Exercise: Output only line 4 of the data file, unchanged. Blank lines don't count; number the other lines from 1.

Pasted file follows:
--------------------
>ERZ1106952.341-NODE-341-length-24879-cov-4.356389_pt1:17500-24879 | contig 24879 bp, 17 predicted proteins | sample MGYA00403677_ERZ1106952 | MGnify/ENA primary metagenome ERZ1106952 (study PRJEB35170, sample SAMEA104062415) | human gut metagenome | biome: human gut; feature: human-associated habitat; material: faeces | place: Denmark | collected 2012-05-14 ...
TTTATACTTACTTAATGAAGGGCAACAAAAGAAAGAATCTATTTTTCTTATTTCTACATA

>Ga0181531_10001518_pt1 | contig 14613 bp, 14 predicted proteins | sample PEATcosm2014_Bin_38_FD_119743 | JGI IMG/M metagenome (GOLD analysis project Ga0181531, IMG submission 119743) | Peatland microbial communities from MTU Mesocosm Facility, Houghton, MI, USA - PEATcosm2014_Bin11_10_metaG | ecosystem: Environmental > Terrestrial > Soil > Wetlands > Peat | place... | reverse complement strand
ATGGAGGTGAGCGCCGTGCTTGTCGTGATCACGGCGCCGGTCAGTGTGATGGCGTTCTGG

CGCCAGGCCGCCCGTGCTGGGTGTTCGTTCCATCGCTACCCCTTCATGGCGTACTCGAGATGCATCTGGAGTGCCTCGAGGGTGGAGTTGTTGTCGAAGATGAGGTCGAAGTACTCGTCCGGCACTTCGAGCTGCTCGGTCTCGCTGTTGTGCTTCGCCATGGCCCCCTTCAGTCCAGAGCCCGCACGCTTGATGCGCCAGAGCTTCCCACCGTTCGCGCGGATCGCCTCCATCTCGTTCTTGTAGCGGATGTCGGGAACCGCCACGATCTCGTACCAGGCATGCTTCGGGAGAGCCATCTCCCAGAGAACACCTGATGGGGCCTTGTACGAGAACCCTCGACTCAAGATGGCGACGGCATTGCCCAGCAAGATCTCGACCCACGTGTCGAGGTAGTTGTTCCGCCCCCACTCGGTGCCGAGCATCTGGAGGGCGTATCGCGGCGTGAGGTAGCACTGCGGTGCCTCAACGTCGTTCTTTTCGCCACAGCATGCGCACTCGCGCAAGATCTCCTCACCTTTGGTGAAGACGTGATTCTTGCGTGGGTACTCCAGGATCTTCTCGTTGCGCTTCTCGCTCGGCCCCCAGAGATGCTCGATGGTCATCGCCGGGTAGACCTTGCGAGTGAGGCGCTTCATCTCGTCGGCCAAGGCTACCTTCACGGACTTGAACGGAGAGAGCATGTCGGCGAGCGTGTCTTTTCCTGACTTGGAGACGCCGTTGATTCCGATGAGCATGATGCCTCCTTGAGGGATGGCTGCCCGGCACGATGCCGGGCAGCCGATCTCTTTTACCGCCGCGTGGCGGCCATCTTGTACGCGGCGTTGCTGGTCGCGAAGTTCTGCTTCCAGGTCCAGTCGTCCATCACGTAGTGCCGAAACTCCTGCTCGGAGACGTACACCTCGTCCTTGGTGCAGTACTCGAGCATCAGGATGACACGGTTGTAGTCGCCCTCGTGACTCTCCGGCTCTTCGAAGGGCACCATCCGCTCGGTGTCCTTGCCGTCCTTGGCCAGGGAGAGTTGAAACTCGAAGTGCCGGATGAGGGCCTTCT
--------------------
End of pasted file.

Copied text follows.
ATGGAGGTGAGCGCCGTGCTTGTCGTGATCACGGCGCCGGTCAGTGTGATGGCGTTCTGG